What Are Minerals, Anyway?

Contributor: Kaitlyn Aston. Lesson ID: 12506

Perhaps you take pills or eat foods that contain vitamins and minerals, like calcium and iron. You may be surprised to find out what exactly minerals are. Once you do, you'll enjoy working with them!

categories

Earth Science

subject
Science
learning style
Visual
personality style
Golden Retriever
Grade Level
Primary (K-2)
Lesson Type
Quick Query

Lesson Plan - Get It!

Audio:

Do you know what these are called? Just saying "rocks" won't do it. Here's a hint: You need to eat them to live! Interested?

You may have said that the objects above are rocks or stones.

If you did, you're awfully close, because the fancy-looking stones pictured above are minerals.

  • Have you ever heard of minerals?

Maybe you've heard that certain foods contain vitamins and minerals.

  • But what is a mineral?

A mineral is a rock that is found in nature and is not made by humans. This means that if you tried making a mineral, it would no longer be considered a mineral because you made it! Just like plants are not made by humans (although humans can water them, give them sunlight, and help them to grow), minerals cannot be made by humans, either.

Also, each mineral is made up of a special recipe of chemical elements that makes it the exact mineral that it is! In the same way that you add different ingredients to make chocloate chip cookies or oatmeal raisin cookies, different chemical elements, when put together, make different types of minerals. Interstingly enough, because of the certain elements that minerals are made up of, they are only ever found as solids (never as liquids or gases).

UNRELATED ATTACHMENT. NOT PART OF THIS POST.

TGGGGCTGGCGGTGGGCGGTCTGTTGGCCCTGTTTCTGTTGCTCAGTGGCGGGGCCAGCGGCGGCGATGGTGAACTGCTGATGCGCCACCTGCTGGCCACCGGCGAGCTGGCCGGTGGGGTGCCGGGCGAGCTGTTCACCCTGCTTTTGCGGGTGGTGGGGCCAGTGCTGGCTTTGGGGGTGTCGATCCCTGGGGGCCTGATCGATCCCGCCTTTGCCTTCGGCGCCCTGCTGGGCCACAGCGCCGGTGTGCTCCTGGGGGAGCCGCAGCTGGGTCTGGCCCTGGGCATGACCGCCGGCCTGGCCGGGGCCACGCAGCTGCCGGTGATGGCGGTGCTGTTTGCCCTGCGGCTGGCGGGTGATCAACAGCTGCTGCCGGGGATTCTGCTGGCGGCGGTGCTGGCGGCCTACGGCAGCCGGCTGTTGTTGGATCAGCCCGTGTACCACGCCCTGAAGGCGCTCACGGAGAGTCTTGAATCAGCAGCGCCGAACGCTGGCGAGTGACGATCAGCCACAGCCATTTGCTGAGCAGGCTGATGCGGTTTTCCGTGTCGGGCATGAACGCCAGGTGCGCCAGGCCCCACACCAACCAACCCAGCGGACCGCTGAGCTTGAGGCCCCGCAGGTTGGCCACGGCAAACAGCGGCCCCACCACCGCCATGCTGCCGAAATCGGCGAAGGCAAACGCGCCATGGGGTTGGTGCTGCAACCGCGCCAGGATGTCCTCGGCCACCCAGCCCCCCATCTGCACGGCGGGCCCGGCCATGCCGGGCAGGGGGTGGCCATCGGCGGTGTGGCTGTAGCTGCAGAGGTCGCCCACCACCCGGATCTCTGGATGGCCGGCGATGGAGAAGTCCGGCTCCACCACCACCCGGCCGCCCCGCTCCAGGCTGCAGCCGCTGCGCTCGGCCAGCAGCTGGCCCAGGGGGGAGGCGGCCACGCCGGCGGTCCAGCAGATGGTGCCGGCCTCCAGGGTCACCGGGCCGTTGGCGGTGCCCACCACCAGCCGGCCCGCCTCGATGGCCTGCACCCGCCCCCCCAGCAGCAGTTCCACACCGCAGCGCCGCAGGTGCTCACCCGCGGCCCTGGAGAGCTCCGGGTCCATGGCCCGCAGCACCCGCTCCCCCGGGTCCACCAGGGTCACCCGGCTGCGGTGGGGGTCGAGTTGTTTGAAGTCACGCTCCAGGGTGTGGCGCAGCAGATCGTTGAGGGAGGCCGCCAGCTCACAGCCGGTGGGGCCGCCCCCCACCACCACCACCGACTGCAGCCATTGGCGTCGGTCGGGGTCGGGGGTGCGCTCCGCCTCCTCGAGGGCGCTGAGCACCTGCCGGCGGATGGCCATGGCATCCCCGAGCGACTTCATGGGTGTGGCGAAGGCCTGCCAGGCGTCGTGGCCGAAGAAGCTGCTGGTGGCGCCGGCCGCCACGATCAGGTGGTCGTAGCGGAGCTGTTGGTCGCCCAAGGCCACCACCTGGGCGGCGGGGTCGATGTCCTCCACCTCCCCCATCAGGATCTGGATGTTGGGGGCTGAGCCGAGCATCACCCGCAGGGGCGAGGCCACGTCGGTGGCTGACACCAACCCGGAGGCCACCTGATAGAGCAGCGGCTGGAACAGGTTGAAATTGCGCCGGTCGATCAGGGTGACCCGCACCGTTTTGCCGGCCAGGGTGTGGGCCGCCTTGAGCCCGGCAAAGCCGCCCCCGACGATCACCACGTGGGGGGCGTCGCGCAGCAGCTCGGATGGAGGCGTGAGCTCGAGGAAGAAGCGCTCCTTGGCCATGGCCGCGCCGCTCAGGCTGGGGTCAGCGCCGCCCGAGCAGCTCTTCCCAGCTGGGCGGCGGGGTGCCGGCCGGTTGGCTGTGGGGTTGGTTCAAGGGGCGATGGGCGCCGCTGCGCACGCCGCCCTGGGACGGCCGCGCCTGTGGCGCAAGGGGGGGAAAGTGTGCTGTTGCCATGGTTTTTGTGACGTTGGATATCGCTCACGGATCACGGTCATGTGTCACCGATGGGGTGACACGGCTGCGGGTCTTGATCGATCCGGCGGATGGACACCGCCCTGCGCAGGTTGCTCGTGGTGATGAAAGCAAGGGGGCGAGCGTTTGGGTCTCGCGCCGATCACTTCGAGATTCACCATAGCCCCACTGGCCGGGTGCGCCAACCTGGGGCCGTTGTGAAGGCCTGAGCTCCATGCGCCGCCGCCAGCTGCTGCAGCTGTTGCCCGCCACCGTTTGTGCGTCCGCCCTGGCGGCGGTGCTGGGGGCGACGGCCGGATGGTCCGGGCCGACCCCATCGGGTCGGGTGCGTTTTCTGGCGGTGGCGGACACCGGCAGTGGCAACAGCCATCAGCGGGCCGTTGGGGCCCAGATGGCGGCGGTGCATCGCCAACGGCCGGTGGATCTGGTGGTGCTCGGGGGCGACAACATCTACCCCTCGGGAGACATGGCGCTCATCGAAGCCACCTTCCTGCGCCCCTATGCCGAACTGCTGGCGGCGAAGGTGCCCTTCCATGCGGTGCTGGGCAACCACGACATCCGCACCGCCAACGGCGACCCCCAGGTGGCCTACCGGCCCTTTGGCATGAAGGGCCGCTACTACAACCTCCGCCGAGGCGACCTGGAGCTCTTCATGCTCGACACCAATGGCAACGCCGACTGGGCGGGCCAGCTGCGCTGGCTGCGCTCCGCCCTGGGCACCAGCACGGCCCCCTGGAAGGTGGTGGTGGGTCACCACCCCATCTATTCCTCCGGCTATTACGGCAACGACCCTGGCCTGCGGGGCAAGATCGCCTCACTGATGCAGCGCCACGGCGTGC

Finally, minerals are not, and have never been, alive. They differ from plants because, although minerals come from nature, they are not living (so you can never "kill" a mineral like you can kill a plant by not watering it or giving it sunlight).

People can make very beautiful jewelry and other items from minerals. Before anyone can make an object out of a specific mineral, they have to first know what that mineral is.

  • So, how do you find out what mineral it is?

It looks like you will need to conduct an investigation in order to identify and name each mineral!

  • Are you ready to become a detective?

Let’s join Flo as you jump into your investigation!

 

  • Who knew that was even possible?

As Flo told you in the video, minerals can make streaks of different colors when they are rubbed against paper. Although Flo did not have time to show you what each mineral's streak color looked like before heading out to track down some hyenas, this streak test can help you take one more step towards finding out the names of each of the minerals.

For more information about minerals and what they are, be sure to check out additional pages on minerals in the Discover! Science program textbook if it is available for you to use.

Continue on to the Got It? section for a quick quiz!

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